• That bye bye I want to go to sleep is absolutely typical of af. I used to describe it as falling down a pit and when I slept I didn't move and woke up in same position as I started. That's a typical af sleep.

  • I have in fact had the added issue of having had 2 blocked arteries, which were both stented at Papworth, back in 2006, and the other remaining one still with a partial blockage, so it becomes difficult to know which problem is the cause of my tiredness, both mentally and physically. I am in fact having my femoral arteries checked by doppler scan next week to see if there are any blockages in them, as when I walk I do now get a pain in the thigh. I also think its difficult for other non AFers to really understand, as we look pretty normal with no outward signs of any issues, until there is an incline to walk up, but even then I have never found any sympathy from anyone

  • Actually I spent the first two years mostly in fast af. I was told by one hospital I wasn't worth treating as I didn't know when I was in af (not true but I'd been in it so long I didn't know what was normal) and I am permanently tachychardic despite meds. Amorodroine gave me thyriod problem so had to go to flecanide. I don't think I am lucky at all but I have persevered and thanks to wonderful Papworth and learning to manage better, I am at last ten years on, really managing to life life to the full -w ith af which I will have forever and be on meds forever. My adv ice to anyone is to be less passive than I was at the beginning as their is a solution for most people but as we are all different then it won't be the same for everyone. I know I will never be 100% or anything like it but I can do most things I want to do now and know how to pace myself to accomplish other things. I still don't liike walking with people as walking, talking and breathing difficult and I don't like walking up hill. I have largely avoided a and e as I feel that staying at home is better for me. Good luck in finding the right pathway to cope with yours - I am sure there is one out there for all of us.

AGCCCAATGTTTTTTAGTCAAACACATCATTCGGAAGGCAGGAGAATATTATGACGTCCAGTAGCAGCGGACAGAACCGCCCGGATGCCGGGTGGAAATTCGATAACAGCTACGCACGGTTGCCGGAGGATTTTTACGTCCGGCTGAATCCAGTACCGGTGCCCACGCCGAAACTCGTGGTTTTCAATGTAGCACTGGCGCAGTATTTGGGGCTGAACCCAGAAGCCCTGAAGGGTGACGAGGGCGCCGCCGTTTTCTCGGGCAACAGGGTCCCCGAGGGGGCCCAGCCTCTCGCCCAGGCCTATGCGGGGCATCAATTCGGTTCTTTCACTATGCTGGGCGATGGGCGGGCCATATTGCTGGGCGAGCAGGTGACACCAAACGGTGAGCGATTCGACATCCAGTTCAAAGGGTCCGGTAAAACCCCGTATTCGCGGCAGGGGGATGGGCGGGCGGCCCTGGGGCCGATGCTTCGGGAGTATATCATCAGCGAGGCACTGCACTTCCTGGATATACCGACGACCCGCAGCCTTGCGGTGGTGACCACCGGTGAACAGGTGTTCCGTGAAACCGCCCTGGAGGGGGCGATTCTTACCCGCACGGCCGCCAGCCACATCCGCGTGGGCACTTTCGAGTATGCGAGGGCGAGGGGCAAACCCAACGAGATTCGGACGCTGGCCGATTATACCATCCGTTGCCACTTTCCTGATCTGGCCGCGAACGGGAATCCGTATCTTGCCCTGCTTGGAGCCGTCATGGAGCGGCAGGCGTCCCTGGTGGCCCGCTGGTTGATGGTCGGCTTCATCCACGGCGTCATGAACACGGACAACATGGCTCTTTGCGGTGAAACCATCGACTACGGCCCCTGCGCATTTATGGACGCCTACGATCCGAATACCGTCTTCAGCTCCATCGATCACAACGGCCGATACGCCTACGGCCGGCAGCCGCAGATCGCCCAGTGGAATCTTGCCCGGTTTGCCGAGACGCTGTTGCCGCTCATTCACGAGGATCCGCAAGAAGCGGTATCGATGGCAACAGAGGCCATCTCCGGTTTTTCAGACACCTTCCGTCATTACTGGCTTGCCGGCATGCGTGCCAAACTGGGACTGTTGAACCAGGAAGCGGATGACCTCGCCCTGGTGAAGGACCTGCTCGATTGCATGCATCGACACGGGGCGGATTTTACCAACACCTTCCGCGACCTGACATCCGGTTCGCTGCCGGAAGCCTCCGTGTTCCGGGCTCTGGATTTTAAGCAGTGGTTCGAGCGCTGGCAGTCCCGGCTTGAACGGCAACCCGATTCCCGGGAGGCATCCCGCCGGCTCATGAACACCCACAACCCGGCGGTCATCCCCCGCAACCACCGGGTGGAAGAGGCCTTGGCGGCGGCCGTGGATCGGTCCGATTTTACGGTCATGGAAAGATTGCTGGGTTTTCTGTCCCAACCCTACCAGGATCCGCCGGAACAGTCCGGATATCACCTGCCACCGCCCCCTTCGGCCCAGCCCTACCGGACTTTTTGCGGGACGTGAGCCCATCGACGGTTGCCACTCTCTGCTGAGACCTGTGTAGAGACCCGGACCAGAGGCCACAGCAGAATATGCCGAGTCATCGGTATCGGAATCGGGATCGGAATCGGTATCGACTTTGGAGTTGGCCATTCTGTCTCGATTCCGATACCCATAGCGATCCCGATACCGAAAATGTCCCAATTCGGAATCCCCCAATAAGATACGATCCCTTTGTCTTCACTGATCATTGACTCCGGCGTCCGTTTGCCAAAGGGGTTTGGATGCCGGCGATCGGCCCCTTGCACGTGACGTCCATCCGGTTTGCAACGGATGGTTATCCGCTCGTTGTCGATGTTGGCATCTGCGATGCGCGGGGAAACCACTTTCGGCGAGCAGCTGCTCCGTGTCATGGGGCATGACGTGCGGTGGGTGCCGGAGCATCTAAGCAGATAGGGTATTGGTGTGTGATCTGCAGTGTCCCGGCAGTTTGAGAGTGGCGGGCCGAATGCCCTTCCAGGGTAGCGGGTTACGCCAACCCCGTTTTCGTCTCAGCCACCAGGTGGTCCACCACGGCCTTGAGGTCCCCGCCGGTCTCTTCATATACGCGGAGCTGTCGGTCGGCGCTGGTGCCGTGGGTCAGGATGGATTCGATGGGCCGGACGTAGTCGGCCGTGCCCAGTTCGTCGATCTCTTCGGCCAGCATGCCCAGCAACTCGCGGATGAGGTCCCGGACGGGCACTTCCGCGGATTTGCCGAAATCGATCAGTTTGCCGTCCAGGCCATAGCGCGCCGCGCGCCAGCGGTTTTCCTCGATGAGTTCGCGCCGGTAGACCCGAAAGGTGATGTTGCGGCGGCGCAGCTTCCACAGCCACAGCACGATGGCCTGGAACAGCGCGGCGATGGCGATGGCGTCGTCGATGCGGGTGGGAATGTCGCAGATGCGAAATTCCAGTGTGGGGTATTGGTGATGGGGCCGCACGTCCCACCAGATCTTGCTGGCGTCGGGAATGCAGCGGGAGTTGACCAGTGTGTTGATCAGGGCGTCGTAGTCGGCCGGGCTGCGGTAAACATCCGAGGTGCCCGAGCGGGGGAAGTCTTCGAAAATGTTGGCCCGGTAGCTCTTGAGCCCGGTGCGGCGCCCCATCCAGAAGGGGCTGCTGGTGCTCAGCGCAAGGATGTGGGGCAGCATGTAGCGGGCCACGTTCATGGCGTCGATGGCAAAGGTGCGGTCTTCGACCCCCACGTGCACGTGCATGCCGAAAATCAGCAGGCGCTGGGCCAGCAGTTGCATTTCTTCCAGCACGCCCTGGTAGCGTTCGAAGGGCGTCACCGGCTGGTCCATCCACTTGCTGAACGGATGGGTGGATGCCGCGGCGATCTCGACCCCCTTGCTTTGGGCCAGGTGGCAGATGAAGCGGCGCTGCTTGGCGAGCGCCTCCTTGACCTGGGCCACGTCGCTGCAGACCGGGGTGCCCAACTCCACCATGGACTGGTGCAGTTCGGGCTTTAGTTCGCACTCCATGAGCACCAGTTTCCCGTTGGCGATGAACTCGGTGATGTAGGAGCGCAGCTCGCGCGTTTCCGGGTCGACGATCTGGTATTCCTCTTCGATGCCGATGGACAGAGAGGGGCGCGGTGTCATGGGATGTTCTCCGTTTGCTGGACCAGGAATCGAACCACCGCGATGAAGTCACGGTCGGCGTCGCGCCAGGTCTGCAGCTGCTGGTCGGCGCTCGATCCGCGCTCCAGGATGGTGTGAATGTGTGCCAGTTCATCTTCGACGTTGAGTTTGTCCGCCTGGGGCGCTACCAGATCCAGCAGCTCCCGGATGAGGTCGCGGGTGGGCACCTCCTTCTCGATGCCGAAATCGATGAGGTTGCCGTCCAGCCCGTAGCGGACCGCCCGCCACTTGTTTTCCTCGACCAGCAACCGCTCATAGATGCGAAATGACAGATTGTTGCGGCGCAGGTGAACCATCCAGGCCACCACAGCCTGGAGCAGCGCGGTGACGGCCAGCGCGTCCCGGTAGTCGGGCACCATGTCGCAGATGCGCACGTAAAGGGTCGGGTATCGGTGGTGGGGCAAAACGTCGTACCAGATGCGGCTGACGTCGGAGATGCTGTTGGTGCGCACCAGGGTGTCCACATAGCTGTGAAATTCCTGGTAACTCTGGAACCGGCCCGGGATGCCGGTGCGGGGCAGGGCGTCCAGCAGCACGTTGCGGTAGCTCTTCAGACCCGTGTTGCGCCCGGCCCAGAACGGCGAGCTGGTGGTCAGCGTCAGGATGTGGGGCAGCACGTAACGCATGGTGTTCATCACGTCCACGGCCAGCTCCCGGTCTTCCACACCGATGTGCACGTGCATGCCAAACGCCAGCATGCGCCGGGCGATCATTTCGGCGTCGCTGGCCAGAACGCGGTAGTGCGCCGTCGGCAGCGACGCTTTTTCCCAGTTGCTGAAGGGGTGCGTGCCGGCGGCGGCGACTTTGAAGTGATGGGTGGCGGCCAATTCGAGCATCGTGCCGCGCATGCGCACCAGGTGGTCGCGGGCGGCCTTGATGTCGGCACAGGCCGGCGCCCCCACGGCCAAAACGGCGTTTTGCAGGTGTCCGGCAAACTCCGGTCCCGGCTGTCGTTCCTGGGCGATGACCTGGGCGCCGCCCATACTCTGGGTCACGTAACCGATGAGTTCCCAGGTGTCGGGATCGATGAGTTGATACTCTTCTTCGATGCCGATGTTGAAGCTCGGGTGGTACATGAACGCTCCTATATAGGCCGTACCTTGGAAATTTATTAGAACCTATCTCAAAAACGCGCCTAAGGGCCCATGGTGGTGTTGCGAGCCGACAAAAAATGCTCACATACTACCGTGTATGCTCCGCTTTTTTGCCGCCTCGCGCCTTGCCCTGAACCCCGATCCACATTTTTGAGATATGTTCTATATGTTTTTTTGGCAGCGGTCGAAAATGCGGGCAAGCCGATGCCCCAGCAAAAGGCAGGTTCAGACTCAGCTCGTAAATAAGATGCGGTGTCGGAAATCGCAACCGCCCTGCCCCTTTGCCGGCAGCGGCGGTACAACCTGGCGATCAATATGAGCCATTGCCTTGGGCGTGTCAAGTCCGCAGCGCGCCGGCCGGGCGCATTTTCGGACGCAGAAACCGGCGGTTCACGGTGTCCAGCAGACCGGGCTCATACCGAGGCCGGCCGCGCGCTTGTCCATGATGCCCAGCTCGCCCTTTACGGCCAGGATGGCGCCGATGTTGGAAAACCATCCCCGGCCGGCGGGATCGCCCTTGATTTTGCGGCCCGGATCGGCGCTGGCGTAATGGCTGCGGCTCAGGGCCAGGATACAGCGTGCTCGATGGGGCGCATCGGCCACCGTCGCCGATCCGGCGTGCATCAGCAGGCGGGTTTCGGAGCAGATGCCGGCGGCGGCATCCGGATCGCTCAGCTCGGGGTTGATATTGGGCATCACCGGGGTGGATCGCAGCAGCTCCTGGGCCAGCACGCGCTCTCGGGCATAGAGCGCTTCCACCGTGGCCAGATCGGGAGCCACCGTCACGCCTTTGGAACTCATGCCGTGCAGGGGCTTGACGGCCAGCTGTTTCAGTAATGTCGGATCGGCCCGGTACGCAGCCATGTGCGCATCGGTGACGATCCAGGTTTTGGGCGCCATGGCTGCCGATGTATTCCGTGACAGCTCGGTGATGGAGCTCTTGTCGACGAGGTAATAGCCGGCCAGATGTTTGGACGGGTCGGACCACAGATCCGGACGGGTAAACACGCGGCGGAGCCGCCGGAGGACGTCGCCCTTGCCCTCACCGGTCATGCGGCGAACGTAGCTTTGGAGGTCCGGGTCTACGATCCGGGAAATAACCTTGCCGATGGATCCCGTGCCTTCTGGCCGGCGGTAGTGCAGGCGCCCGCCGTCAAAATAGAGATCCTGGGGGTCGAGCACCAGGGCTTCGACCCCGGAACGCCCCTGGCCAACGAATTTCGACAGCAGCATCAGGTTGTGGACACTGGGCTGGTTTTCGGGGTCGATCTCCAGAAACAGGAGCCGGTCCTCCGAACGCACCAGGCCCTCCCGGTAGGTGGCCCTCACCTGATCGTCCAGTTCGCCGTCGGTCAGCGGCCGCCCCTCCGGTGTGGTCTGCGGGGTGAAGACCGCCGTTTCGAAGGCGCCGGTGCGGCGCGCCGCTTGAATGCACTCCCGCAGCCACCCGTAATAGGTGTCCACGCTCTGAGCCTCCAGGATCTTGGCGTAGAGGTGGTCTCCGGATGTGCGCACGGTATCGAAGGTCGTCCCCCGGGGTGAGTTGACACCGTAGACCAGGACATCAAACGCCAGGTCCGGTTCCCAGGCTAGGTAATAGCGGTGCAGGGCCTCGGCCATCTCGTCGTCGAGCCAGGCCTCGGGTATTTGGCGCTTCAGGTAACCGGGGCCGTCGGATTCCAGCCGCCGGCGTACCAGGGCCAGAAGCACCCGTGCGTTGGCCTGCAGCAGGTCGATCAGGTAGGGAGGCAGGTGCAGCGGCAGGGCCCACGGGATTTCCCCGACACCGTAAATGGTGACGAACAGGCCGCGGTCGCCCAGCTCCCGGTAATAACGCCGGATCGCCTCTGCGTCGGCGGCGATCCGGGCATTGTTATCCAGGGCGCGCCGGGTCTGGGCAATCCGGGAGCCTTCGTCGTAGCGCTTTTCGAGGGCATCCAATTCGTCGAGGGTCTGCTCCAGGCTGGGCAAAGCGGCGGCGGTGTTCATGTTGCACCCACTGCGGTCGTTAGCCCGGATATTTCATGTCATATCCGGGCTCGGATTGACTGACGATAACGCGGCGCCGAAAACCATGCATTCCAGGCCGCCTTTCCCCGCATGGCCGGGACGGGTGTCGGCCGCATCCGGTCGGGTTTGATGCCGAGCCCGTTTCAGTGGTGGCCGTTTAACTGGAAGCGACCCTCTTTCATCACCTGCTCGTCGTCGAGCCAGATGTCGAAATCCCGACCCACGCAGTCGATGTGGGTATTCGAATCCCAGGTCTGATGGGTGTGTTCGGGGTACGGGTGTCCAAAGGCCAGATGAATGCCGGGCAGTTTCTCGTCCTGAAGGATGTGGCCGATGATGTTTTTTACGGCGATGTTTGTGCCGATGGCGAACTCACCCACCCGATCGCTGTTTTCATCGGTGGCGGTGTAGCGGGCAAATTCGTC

• Hi Liz --Sorry ! I can see that you haven't had as much luck as I had assumed ! Are you still on flec.?I was also on Amiodarone 20 years ago & more recently for just 3 months prior to my 3rd ablation but I have had thyroid & other problems with it. Unfortunately Flec. did nothing for me. Well done for managing your life so well -- you must have kept v fit to cope with all your horses! Like you I accept that I will never be 100% or anything near & agree it is a matter of pacing yourself. In fact I have never regained my energy levels since my 2nd ablation .